ATTR-CM is gaining recognition and interest owing to several main areas of development: studies that indicate the condition may be underdiagnosed in a significant proportion of patients with heart failure; nuclear imaging techniques, which allow early and accurate noninvasive diagnosis; and the emergence of therapies approved for the treatment of ATTR-CM. [Circulation 2020;142:e7-e22]

Tafamidis, the first disease-modifying therapy for ATTR-CM, has been approved by the Health Sciences Authority in Singapore since February 2020.

Tafamidis in ATTR-CM: Longer-term follow-up data confirm efficacy and safety with higher dose
In the original ATTR-ACT (Tafamidis in Transthyretin Cardiomyopathy) study, both doses of tafamidis meglumine (80 and 20 mg) effectively reduced all-cause mortality and the frequency of CV-related hospitalizations in patients with ATTR-CM compared with placebo. [N Engl J Med 2018;379:1007-1016] The study was not powered to assess the relative efficacy of each tafamidis dose, and both doses appeared to have comparable efficacy (Figure 1a).

However, when ATTR-ACT was combined with the long-term extension data (median follow-up of 51 months), there was a significant survival benefit with tafamidis meglumine 80 mg, with a 30-percent relative reduction in the risk of death compared with tafamidis 20 mg (p=0.0374). These data were further supported by analyses that accounted for the baseline imbalance in age, NT-proBNP, and 6MWT, which are prognostic factors for survival in patients with ATTR-CM or HF. Adjustments by these covariates also showed a significant difference between the doses (Figure 1b). [Eur J Heart Fail 2021;23: 277-285]


NT-proBNP levels, which are significantly associated with increased mortality in ATTR-CM, were reduced in almost half (45.5 percent) of patients on tafamidis meglumine 80 mg compared with one-quarter (23.3 percent) of those on 20 mg. [Eur J Heart Fail 2021;23:277-285]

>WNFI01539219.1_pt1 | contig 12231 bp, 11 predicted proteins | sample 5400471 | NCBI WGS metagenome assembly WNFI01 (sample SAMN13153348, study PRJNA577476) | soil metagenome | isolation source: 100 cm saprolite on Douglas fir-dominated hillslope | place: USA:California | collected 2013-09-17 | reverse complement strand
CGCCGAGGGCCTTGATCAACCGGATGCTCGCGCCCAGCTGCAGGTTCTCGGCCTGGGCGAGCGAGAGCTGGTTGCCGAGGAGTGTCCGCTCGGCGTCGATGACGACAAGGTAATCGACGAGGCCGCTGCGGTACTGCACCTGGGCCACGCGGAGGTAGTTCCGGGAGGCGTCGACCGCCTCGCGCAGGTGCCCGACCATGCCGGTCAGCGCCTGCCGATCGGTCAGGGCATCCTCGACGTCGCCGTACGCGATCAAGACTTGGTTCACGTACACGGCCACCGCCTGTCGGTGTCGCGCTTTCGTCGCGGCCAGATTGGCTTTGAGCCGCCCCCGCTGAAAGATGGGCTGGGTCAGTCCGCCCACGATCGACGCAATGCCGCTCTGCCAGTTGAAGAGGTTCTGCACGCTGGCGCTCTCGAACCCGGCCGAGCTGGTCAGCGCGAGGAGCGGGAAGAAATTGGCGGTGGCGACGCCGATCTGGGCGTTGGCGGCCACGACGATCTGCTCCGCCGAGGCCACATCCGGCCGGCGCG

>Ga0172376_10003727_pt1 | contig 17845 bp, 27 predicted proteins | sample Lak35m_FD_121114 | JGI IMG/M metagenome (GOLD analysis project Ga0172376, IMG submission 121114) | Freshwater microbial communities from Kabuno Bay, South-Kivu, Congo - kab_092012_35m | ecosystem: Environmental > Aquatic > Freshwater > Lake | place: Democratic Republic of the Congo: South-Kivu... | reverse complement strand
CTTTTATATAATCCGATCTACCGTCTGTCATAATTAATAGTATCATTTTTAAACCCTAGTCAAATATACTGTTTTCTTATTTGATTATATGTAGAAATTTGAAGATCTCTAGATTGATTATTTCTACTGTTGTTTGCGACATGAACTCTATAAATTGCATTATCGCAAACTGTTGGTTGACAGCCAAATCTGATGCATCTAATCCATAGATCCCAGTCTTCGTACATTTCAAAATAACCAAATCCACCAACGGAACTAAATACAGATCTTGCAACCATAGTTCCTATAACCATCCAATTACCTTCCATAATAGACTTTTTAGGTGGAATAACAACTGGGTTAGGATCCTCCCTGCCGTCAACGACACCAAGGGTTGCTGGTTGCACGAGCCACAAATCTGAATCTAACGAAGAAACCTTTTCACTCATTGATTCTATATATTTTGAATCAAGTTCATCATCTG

Importantly, safety in the ATTR-ACT combined with LTE was similar to the ATTR-ACT study alone, and the incidence of adverse events in both tafamidis meglumine doses was comparable to placebo. [Eur J Heart Fail 2021;23:277-285]

Clinical experience with tafamidis in ATTR-CM 
“The preparation that is approved and available in Singapore is tafamidis free acid 61 mg (VyndamaxTM), which is bioequivalent to tafamidis meglumine 80 mg,” said Tang. Vyndamax offers patients more convenience as it comes in a single capsule, compared with four capsules of tafamidis meglumine 20 mg. 

The introduction of tafamidis has transformed the management of ATTR-CM. “For the first time, clinicians can actually tell an ATTR-CM  patient that there is a specific agent that can make him or her feel better and live longer. This is definitely a great advancement, compared with the generally grim outlook in the past when the disease was previously diagnosed,” said Tang, who has several patients, with age ranging from 50 to over 80 years old, currently on Vyndamax. 

“My follow-up of patients with this medication is understandably short as it was only introduced in Singapore last year. My patients generally have stabilisation of heart failure symptoms and improvement in biomarkers like NT-proBNP. Apart from one patient who experienced giddiness that required dose reduction, the medication is well-tolerated,” shared Tang.